March 29, 2012

King's Quest V - Absence Makes the Heart Go Yonder

The Wikipedia Article about this game says that is came out in November 1990. Dunno about that. All I can say is that my girlfriend had it on her DOS computer at her home, when I was in the IDF, and later in Kibbutz Hannaton.
That means we played it over weekends and holidays (though not on Shabbat...). I think she got it for me for my 21st birthday, so late 1991. I'm pretty sure we finished it almost exactly a year later, just the day before Yom Kippur 1992.
So back in the day we were devoted to point and click adventure games, and also it was so much harder to find the answers to the riddles. I do remember that we did have some way to find the answers, especially to the end part, where you have to turn to all sorts of animals. I just can't, for the life of me, remember how we had that, because there was no internet at the time.
It had cost 120 NIS at the time, which is something like 40$ today, not bad for a year of entertainment...

March 22, 2012

MS DOS Can Set You Free

Just so everyone will know what I'm talking about. DOS - stands for Disk Operating System, and MS stands for Microsoft.
So back in the 1990s all computers came with DOS (Here in Israel litarally all of them came with MS-DOS, but I guess in the US some other flavors such as DR-DOS were at least a little popular...)
Truth of the Matter, I didn't know a lot of DOS, only something like three commands:
  1. DIR meant directory, it showed you all the files (and directories) in a certain directory (now it's called a folder).
  2. CD meant Change Directory. CD.. meant go up one level in the file structure.
  3. Writing the name of an .exe file (something like rayman.exe) ran that file
  4. Oh, and RM removed files, but I was always too scared to use it...
So back in the day, anyone who knew as much as I did could infer the entire file structure of the computer in a few minutes. Sure, there were no impressive icons, and the resolution was not that of the New iPad, but can anyone tell what the file structure of that is?
Kind of makes you wander about Big Brother...

March 13, 2012

Back is 1986 CP/M Was Too Cool For Me

I've already written here before about my Commodore 128. I don't really remember the store I bought it from, only that it looked more like vegetable store than, say, an iStore.
I also don't remember exactly how much it had cost. I think it was something like 300 Canadian dollars. BTW, oddly enough a lot of my Canadian friends did not own computers, and the school certainly didn't (besides the management and the Librarian's computer for the book catalog).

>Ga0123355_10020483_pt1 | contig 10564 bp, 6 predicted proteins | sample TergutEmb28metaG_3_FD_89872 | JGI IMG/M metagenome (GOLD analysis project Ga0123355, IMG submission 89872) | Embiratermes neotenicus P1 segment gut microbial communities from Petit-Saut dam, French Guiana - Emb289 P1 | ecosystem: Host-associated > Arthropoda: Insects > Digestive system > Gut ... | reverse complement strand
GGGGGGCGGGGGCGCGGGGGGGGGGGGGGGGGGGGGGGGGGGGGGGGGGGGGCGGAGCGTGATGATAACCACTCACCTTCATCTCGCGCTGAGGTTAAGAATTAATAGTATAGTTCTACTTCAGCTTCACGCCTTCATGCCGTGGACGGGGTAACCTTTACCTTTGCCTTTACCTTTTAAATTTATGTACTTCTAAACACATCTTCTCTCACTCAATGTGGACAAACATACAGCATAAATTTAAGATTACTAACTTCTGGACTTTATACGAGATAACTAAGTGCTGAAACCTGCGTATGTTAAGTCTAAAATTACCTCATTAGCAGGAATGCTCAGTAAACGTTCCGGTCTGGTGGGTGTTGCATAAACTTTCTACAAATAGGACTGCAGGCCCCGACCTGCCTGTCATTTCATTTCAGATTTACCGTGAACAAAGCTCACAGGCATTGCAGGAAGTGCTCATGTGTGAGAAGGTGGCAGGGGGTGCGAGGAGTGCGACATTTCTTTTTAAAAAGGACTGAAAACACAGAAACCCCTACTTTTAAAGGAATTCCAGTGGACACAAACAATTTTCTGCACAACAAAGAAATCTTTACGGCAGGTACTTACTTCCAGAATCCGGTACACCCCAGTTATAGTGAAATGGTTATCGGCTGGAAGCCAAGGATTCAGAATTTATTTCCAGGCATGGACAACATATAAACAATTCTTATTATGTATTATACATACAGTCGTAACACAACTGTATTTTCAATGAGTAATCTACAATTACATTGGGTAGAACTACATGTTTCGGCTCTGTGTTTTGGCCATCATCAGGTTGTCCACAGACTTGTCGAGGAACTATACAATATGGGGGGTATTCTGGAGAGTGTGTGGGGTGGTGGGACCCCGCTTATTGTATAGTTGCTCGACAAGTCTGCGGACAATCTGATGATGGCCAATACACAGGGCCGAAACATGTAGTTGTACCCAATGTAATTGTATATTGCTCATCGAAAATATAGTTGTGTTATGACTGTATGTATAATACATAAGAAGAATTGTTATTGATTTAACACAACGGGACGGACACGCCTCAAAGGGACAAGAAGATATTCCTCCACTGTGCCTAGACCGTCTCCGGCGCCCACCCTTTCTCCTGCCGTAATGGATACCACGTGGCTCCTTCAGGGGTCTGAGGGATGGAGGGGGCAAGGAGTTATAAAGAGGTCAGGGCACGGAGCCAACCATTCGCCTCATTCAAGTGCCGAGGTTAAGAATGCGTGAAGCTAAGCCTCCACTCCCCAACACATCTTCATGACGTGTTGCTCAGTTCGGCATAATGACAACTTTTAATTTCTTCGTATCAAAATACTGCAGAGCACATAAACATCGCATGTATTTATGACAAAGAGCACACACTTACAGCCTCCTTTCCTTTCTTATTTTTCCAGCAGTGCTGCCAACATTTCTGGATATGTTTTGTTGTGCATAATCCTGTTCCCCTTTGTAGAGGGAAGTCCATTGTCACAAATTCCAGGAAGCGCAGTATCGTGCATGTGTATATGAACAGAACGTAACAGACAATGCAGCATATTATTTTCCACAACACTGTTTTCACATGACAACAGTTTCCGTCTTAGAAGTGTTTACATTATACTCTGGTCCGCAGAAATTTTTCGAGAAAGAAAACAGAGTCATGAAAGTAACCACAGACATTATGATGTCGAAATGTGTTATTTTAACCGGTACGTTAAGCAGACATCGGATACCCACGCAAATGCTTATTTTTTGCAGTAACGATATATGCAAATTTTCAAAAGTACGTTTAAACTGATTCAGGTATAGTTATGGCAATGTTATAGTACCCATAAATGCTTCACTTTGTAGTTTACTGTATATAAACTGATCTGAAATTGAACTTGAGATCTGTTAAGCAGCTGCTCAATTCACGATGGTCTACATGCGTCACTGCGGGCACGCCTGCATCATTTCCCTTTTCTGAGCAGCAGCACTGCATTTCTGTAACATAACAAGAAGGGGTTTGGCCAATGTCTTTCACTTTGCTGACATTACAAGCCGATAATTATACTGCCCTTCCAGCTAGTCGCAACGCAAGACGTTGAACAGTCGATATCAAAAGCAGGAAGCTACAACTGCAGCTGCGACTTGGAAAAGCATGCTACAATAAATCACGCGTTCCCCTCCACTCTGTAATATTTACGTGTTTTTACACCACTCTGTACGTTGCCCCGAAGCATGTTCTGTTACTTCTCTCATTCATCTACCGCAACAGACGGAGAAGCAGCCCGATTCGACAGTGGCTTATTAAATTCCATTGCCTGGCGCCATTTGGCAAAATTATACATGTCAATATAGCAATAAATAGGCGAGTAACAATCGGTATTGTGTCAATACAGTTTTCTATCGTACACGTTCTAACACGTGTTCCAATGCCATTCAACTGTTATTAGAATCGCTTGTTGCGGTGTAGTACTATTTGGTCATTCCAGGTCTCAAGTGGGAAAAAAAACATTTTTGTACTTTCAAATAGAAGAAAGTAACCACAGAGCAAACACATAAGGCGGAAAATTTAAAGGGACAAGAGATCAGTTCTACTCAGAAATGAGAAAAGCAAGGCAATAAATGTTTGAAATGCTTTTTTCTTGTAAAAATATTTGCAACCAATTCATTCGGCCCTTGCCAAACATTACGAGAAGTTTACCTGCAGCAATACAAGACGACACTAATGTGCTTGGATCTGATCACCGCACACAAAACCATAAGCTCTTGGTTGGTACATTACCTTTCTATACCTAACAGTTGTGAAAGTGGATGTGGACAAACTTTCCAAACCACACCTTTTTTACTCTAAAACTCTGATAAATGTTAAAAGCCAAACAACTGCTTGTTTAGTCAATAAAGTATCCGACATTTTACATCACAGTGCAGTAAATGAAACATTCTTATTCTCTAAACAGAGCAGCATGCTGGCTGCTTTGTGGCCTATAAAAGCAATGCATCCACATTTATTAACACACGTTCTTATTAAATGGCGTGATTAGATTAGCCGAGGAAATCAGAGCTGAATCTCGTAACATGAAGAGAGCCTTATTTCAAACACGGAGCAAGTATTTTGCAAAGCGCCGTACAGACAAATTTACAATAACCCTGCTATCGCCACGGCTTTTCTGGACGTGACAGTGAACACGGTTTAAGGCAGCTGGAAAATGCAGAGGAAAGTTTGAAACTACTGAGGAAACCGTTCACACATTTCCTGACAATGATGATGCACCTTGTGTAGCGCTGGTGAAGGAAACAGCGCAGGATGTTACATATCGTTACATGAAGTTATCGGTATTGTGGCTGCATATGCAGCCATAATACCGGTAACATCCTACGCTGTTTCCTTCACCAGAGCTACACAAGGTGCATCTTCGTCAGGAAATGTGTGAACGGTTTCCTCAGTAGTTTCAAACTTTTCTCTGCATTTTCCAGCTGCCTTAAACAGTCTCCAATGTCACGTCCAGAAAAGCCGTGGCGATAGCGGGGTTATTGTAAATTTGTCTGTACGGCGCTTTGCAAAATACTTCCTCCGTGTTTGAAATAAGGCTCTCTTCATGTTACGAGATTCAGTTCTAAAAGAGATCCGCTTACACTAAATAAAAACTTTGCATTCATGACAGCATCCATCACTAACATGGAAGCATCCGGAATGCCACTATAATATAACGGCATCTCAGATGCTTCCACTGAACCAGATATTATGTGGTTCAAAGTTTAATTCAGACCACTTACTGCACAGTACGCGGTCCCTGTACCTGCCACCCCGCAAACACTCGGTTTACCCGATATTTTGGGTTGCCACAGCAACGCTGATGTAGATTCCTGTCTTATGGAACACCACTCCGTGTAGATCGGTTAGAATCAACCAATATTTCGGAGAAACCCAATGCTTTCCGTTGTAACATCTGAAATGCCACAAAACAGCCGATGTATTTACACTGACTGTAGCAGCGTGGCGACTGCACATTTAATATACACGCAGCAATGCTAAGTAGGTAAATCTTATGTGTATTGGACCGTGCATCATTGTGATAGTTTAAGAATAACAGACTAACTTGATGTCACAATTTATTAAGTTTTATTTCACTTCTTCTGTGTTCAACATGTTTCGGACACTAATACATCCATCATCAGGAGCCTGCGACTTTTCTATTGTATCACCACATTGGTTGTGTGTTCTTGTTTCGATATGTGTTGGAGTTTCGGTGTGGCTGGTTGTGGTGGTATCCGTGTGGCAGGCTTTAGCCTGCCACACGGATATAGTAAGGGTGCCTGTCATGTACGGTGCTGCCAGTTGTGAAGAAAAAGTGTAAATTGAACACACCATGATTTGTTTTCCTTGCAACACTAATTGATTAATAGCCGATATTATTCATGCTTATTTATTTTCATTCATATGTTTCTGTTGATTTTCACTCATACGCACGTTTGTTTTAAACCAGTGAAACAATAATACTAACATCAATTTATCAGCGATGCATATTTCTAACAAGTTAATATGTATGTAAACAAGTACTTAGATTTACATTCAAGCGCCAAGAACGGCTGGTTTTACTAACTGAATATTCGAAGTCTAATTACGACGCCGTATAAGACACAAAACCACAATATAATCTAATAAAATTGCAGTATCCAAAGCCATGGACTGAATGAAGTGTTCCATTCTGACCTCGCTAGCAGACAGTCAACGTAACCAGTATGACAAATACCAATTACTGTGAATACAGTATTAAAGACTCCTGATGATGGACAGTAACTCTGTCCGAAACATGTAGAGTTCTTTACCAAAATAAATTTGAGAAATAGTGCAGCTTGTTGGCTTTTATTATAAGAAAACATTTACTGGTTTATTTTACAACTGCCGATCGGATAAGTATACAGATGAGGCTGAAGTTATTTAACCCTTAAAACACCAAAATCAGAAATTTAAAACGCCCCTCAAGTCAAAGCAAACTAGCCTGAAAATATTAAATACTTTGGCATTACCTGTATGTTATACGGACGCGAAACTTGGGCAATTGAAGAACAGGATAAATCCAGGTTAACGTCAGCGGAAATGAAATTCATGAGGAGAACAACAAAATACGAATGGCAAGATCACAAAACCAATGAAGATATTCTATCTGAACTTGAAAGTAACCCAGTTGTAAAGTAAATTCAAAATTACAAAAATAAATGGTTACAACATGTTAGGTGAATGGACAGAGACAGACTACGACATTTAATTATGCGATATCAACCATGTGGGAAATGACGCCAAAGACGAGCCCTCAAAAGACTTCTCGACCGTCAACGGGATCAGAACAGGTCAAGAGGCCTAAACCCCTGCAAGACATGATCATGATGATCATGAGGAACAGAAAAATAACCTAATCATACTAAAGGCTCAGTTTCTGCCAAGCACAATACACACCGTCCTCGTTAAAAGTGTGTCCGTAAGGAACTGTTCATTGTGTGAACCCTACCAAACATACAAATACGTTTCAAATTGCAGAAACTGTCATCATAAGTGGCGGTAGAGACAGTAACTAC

This Commodore 128 came with a floppy disk drive, and I remember I could buy a hard disk for another 300 (Canadian) dollars or so and CP/M for another 300. 
I seriously considered all of this, but I decided against it. I had a little money of my own at the time, but this all seemed like too much, and I had no clear use for it.
Which starts to make my point. DOS was a seriously good invention!

March 7, 2012

Press Play On Tape

So last week I told you all about my first experiences with a computer working on DOS. But let me back up a little. I bet many people reading this do not know that DOS stands for Disk Operating System, and as I said last week I have been working with that since late 1991. So what did we do before that?
My first computer was a ZX Spectrum (picture below, because it looks kinda cool). My friend Tzachi, who died about 15 years ago, thus far too young, had a Commodore 64 (BTW, C-64 still finds it on Google, yay!).
Both the ZX Spectrum, and the C-64 worked with Audio Cassette Tapes (maybe I should put in a picture of one of these guys too, but in the mean time, Google it).
My ZX spectrum had a whopping 48K of RAM and the C-64 had, well 64.
So if we wanted to play a game we put a cassette in the player, and the computer 'heard' the program (sort of like the old modems).
This was a computer without a Disk Operating System, or indeed a Disk. It knew just one program when you turned it on, usually some version of BASIC. This meant that in order to LOAD your program you had to LOAD it, so we all knew BASIC (or at least the LOAD command).
In those good old days, illegal copying of programs was done with a double cassette tape...
So anyway, one fall day in 1984 me and Tzachi went up to his apartment and we told the computer to LOAD something (I think it was Fort Apocalypse). Whenever you told that to the C-64, it said: 'press play on tape'. so we pressed play on some other tape, and listened to some music. We thought it was funny.